Home JOSEPH H. BEALE vs. CITY OF BOSTON

166 Mass. 53

November 13, 14, 1895 - May 19, 1896

Suffolk County

Present: Field, C. J., Allen, Holmes, Knowlton, Morton, Lathrop, & Barker, JJ.

Land Damages - Market Value - Evidence.

At the trial of a petition for an assessment of damages for the taking by a city for a public street of a way which the petitioner has built and graded, retaining the ownership of the fee therein subject to rights of way and drainage which he has granted to the purchasers of abutting house lots, it is error to exclude evidence tending to show the value to him of the way other than its market value, but the damage to his remaining lots abutting on the way can be measured by the diminution, if any, of market value; and lots not abutting on the way are properly excluded from consideration. It is also error to exclude evidence of the fair value of the improvement made by the petitioner in grading the way and in putting a sewer into it, and also the increased cost of building on the petitioner's remaining abutting lots by reason of the existing city ordinances and regulations applicable to public streets, and the increased cost of removing the sand, sod, and loam therefrom.

If, upon the trial of a petition for an assessment of damages for the taking by a city for a public street of a way which the petitioner has built and graded through his land, evidence is introduced on the part of the city to show that the petitioner is benefited because the burden of repairing the street is no longer upon him, it is competent for him to show how much the fair cost of keeping the street in repair will be.

The value of land adjoining that for the taking of which an assessment of damages is sought cannot be shown by the opinion of an expert, but the evidence of such value is limited to actual sales.

A city took for a public street a way called T. Street, which B. had built through his land, retaining the ownership of the fee therein subject to rights of way and drainage which he had granted to the purchasers of abutting house lots, and owning also other lots abutting on T. Street, as well as some other land near by abutting on another street running from T. Street at right angles. At the trial of a petition by B. for an assessment of his damages for the taking, he was asked the following question, which was excluded: "What, in your opinion, was the diminution of the value of your entire holding on T. Street and the land adjacent thereto, that you still owned, by the taking of the street?" Held, that, exceptions of the petitioner having been sustained on other points, if the question, upon another trial, was limited so as not to include land which did not

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abut on T. Street, the petitioner, if qualified as an expert, should be allowed to answer it.

At the trial of a petition for an assessment of damages for the taking by a city for a public street of a way called T. Street, which the petitioner had built and graded, retaining the ownership of the fee therein subject to rights of way and drainage which he had granted to the purchasers of abutting house lots, and owning also other lots abutting on T. Street, a witness for the city, who testified that, in his opinion, the value of the land remaining to the petitioner on T. Street was increased by the taking, gave as a reason that "the question of damage comes in as part of the reason; a man would prefer to have a case of damage against the city for accident than against an ordinary owner." Held, that the admission of this answer furnished no sufficient ground for a new trial.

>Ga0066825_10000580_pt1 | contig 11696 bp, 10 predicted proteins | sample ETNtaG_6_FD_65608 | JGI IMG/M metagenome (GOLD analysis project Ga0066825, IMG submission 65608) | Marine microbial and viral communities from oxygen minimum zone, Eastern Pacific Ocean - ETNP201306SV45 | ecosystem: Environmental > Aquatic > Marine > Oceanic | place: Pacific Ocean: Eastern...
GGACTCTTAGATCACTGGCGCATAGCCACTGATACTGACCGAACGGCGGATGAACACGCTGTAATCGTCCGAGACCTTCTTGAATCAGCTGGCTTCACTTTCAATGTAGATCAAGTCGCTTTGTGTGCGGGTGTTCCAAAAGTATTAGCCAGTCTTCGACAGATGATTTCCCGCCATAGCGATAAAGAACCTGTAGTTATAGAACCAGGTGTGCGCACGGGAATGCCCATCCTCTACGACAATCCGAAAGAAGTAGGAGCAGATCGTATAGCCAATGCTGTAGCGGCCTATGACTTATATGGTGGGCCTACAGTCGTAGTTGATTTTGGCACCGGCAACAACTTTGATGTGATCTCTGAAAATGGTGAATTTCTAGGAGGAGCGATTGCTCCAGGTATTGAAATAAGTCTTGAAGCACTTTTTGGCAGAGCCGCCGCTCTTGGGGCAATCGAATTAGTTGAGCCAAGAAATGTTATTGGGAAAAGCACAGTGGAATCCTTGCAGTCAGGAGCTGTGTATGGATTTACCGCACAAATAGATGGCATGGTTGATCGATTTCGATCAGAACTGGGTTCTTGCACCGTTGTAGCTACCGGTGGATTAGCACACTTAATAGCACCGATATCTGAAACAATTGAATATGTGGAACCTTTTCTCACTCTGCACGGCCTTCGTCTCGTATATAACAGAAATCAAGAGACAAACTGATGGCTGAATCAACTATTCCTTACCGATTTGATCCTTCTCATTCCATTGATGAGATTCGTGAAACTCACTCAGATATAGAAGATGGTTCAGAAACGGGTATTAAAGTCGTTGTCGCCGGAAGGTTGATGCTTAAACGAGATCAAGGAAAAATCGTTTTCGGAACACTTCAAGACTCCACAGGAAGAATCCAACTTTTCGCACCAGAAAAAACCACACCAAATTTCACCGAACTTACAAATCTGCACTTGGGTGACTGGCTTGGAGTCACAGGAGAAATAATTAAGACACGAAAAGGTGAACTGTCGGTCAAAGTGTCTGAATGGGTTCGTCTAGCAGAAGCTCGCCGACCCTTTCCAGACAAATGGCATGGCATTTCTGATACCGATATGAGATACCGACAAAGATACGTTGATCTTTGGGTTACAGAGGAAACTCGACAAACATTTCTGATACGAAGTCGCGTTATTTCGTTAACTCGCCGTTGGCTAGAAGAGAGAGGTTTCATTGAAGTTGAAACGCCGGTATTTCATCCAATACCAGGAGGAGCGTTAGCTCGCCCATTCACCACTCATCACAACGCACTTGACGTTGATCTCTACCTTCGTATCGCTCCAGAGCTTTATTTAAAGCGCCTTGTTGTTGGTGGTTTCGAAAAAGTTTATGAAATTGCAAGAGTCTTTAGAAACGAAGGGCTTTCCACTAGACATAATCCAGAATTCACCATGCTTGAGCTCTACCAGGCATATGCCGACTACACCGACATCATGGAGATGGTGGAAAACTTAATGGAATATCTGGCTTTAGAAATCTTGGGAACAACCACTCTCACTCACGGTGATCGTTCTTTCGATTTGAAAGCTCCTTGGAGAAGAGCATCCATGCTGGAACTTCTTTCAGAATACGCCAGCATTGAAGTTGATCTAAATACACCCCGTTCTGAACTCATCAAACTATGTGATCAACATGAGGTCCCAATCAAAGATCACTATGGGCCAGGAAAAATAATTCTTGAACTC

PETITION to the Superior Court for a jury to assess damages for the taking by the respondent city, for a public street, of a tract of land belonging to the petitioner in that part of Boston formerly Dorchester, called Tuttle Street. At the trial, before Hopkins, J., the jury returned a verdict for the respondent; and the petitioner alleged exceptions, which appear in the opinion.

The case was argued at the bar in November, 1895, and afterwards was submitted on the briefs to all the judges.

C. R. Clapp, for the petitioner.

F. E. Hurd, for the respondent.


ALLEN, J. The petitioner had bought a tract of ten acres of land, and laid it out into house lots and streets, one of the streets being called Tuttle Street, which he had built and graded. He had sold various lots, with rights of way and drainage, but with no ownership of the fee in Tuttle Street, and he owned other lots abutting thereon, as well as some other land near by, abutting on another street running from Tuttle Street at right angles.

At the trial, the petitioner, in seeking to prove his damages caused by the taking of Tuttle Street, offered evidence tending to show its value other than the market value; but the court ruled that no evidence concerning the value of the land taken, i. e. the way itself, could be admitted except evidence as to the market value of Tuttle Street, subject to the easements which the petitioner had sold before the taking, and the market value of Tuttle Street after the taking, when it had become a public way. And the court instructed the jury that they should find the fair market value, before the taking, of the petitioner's land abutting on Tuttle Street, and add to it the

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fair market value, before the taking, of the land embraced within the limits of the street, subject to the easements therein; and that they should then find the fair market value of the first tract, after the taking, and add it to the fair market value of the second tract, after the taking; the damages to be awarded to the petitioner being the difference between the sum of the two market values before the taking, and the sum of the two market values after the taking.